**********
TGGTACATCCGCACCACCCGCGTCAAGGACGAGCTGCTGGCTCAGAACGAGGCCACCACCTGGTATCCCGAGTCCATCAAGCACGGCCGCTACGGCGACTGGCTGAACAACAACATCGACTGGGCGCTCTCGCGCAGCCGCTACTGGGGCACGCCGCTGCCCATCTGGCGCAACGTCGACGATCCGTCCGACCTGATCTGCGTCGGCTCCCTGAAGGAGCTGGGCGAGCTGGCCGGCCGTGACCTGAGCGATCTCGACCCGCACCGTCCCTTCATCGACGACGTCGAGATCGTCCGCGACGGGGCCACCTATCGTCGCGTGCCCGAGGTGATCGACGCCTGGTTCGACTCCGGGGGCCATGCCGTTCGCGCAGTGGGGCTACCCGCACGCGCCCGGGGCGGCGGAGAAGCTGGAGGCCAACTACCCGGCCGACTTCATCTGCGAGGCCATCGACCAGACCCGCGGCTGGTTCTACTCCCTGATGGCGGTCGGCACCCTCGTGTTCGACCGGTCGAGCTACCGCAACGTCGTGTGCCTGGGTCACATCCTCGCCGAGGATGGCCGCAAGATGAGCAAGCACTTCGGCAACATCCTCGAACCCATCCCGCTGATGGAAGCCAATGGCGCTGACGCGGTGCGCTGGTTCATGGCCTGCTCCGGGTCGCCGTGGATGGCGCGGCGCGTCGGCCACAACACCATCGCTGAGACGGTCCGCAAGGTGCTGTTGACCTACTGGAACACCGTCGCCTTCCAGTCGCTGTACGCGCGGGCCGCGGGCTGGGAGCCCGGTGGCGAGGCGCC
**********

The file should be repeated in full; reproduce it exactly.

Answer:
TGGTACATCCGCACCACCCGCGTCAAGGACGAGCTGCTGGCTCAGAACGAGGCCACCACCTGGTATCCCGAGTCCATCAAGCACGGCCGCTACGGCGACTGGCTGAACAACAACATCGACTGGGCGCTCTCGCGCAGCCGCTACTGGGGCACGCCGCTGCCCATCTGGCGCAACGTCGACGATCCGTCCGACCTGATCTGCGTCGGCTCCCTGAAGGAGCTGGGCGAGCTGGCCGGCCGTGACCTGAGCGATCTCGACCCGCACCGTCCCTTCATCGACGACGTCGAGATCGTCCGCGACGGGGCCACCTATCGTCGCGTGCCCGAGGTGATCGACGCCTGGTTCGACTCCGGGGGCCATGCCGTTCGCGCAGTGGGGCTACCCGCACGCGCCCGGGGCGGCGGAGAAGCTGGAGGCCAACTACCCGGCCGACTTCATCTGCGAGGCCATCGACCAGACCCGCGGCTGGTTCTACTCCCTGATGGCGGTCGGCACCCTCGTGTTCGACCGGTCGAGCTACCGCAACGTCGTGTGCCTGGGTCACATCCTCGCCGAGGATGGCCGCAAGATGAGCAAGCACTTCGGCAACATCCTCGAACCCATCCCGCTGATGGAAGCCAATGGCGCTGACGCGGTGCGCTGGTTCATGGCCTGCTCCGGGTCGCCGTGGATGGCGCGGCGCGTCGGCCACAACACCATCGCTGAGACGGTCCGCAAGGTGCTGTTGACCTACTGGAACACCGTCGCCTTCCAGTCGCTGTACGCGCGGGCCGCGGGCTGGGAGCCCGGTGGCGAGGCGCC